On 8 November 2018, the Court of Justice of the European Union (“CJEU”) released its decision in the C&D Foods Acquisition ApS case (C-502/17) concerning the deduction of input VAT on consultancy costs incurred by a holding company in connection with a sale of a sub-subsidiary’s shares.
C&D Foods carried out 2 activities, respectively the holding of shares in its subsidiary, Arovit Holding A/S, and the provision of taxable management services to its sub-subsidiary, Arovit Petfood. Due to the bank failure of the former shareholder of the Arovit group, the creditor, Kaupthing Bank, assumed ownership of the group and intended to sell all the shares of Arovit Petfood in order to satisfy its debts. For the purpose of this sale, C&D Foods incurred advisory costs and subsequently sought to recover the input VAT on such costs even though the sale in question ultimately never took place.
The CJEU ruled that a sale of shares, in itself, does not constitute an economic activity, implying that no deduction of input VAT on related costs can be granted. However, if the direct and exclusive reason for the share sale relates to the taxable activity of the parent company, or constitutes a direct, permanent and necessary extension of the parent company’s taxable activity, a VAT deduction right may be recognised. According to the CJEU, this would be the case if a sale of shares is carried out with the purpose of allocating the proceeds directly to the taxable activity of the parent company or to the economic activity carried out by the group of which it is the parent company.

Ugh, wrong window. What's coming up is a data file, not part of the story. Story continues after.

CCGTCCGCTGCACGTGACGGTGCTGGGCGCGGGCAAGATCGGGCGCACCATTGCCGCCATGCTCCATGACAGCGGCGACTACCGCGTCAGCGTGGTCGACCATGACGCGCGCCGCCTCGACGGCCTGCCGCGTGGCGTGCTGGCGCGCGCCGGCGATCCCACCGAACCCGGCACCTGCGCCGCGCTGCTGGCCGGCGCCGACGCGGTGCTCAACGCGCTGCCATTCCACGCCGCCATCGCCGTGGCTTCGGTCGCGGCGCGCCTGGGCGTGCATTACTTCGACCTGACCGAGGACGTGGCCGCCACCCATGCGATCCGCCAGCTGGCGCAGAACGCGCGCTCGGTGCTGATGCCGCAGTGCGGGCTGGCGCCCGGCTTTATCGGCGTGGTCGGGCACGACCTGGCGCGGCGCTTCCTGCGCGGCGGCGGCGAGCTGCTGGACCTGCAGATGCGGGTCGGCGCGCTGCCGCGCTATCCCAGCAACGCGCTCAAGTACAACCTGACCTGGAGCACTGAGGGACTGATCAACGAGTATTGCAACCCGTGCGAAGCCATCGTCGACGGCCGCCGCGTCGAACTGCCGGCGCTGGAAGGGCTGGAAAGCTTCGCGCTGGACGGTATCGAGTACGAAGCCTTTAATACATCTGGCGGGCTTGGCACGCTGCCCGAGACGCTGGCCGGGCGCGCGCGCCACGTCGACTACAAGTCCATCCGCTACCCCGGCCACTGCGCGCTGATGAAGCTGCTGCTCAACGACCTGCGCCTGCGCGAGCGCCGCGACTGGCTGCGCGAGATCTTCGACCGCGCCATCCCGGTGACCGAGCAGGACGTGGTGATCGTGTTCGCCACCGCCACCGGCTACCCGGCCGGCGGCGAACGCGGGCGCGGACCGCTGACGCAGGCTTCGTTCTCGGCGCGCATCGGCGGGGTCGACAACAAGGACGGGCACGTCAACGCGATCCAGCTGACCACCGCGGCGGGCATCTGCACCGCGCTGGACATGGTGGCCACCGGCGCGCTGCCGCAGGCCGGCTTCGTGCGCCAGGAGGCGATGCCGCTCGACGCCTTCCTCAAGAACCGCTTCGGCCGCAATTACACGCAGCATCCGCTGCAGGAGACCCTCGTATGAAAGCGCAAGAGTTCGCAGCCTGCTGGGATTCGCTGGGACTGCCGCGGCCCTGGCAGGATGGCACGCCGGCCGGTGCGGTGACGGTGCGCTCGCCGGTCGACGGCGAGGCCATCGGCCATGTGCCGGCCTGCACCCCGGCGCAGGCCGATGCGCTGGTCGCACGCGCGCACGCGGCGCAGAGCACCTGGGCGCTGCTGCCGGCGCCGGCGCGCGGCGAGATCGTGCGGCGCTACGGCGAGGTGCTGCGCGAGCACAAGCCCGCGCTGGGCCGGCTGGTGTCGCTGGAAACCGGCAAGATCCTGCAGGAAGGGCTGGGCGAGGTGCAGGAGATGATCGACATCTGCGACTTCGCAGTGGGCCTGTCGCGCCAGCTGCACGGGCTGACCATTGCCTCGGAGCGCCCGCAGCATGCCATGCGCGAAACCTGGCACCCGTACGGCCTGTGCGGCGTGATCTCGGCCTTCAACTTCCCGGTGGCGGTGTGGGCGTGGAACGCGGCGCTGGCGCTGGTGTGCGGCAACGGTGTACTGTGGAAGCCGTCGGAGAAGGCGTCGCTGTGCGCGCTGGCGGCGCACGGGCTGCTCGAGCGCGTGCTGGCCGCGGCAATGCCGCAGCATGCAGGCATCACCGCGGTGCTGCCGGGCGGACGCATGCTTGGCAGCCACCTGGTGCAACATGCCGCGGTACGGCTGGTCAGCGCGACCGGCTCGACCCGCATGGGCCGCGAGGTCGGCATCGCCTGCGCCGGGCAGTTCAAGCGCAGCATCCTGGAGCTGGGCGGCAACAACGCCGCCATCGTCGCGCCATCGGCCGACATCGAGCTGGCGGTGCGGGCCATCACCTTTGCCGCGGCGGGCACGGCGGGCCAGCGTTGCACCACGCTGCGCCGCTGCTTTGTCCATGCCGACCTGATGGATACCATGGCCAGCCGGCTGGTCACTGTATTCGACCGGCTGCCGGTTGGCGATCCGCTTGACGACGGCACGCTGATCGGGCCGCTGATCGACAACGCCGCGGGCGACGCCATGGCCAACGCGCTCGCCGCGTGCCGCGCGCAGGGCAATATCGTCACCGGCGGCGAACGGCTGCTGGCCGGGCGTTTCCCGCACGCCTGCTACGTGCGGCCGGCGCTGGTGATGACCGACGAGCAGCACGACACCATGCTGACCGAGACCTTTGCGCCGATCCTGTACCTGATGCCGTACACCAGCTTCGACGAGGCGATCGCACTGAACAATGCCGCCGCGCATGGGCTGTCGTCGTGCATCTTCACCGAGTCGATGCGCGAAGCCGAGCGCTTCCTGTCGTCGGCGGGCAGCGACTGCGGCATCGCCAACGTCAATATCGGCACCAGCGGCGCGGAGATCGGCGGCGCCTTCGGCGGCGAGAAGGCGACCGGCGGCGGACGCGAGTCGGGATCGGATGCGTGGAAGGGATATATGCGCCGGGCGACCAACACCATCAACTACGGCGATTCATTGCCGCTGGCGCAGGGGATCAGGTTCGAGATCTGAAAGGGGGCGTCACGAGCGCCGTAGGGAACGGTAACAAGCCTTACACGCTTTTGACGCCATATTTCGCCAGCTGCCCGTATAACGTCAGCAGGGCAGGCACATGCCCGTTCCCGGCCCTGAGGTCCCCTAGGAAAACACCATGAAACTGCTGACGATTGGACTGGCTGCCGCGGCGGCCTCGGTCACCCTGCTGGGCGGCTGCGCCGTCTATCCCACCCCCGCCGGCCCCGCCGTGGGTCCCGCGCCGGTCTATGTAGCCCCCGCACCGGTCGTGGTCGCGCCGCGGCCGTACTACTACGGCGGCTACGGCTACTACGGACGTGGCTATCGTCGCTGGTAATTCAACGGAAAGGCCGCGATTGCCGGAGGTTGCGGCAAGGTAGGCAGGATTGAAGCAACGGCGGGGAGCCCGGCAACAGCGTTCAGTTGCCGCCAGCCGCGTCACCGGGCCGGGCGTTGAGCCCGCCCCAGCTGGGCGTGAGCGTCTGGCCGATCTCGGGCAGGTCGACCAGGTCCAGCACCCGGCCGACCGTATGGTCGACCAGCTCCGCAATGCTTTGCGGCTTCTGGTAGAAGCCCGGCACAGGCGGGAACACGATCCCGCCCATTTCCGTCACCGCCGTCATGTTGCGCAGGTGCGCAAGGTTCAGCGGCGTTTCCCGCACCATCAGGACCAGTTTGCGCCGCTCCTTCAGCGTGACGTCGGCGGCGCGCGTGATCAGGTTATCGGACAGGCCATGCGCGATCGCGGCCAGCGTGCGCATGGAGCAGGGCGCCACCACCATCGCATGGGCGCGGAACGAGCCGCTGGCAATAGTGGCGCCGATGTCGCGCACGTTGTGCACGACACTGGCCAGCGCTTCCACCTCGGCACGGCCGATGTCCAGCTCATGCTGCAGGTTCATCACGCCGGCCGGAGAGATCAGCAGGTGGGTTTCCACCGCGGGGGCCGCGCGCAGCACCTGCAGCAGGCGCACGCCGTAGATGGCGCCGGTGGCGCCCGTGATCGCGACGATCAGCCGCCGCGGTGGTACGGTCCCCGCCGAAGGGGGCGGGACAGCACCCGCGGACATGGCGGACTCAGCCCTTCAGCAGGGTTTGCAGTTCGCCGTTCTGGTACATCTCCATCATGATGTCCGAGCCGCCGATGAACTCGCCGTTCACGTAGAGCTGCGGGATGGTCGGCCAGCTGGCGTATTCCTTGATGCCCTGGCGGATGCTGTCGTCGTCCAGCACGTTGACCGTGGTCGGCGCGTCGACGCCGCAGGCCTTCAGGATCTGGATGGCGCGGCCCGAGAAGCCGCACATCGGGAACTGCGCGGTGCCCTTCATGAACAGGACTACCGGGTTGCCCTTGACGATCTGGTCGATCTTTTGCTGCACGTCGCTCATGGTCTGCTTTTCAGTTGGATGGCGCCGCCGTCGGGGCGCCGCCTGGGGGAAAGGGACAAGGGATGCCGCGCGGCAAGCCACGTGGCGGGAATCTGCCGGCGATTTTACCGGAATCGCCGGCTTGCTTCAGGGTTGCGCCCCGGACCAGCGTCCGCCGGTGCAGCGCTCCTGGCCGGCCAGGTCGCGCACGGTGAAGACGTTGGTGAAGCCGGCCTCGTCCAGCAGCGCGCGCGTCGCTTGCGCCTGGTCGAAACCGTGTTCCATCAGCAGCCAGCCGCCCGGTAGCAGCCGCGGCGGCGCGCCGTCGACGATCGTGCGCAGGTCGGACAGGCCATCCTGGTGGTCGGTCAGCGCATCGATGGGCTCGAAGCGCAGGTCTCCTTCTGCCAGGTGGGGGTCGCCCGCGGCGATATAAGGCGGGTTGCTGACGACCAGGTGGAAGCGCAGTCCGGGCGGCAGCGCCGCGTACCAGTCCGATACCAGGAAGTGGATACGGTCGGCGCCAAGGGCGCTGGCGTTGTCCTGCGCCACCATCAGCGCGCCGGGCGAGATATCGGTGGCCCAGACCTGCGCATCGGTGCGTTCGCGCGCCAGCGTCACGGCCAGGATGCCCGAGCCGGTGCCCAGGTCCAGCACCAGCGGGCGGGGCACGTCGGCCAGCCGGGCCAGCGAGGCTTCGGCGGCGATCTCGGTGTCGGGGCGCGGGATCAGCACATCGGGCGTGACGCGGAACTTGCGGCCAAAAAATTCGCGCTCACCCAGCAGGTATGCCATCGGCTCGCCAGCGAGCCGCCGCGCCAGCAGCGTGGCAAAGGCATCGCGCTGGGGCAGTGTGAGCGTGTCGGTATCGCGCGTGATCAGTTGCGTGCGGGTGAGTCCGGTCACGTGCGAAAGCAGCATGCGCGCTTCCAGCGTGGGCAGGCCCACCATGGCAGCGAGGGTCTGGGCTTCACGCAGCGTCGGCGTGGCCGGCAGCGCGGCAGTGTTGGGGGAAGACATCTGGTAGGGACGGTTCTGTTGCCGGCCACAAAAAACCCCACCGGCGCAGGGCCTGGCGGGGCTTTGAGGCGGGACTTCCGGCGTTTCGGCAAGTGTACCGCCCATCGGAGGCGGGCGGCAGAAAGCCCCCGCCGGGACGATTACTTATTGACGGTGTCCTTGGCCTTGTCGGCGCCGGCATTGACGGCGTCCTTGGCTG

In the case at hand, since it was clear that the objective of the sale of shares was to settle the Kaupthing Bank’s debts, such a sale could not be viewed as being performed either for the purposes of the taxable activities of C&D Foods or for the economic activities of Arovit group.
Compared to previous CJEU case law (such as BLP case C-4/94), VAT deduction on share disposal costs is now possible in specific circumstances. In particular, attention should be paid to the underlying purpose of the transaction in order to determine the VAT recovery right on share disposal costs. This being said, this case is casuistic and raises questions such as to what extent and how far should a company have regard to the underlying purpose of a share disposal. On a positive note, this decision actually opens possibilities for holding companies to claim their VAT recovery right on share sale costs. Henceforth, detailed documentation relating to the objective of a divestment of shares might serve as additional arguments to support VAT recovery on the connected costs.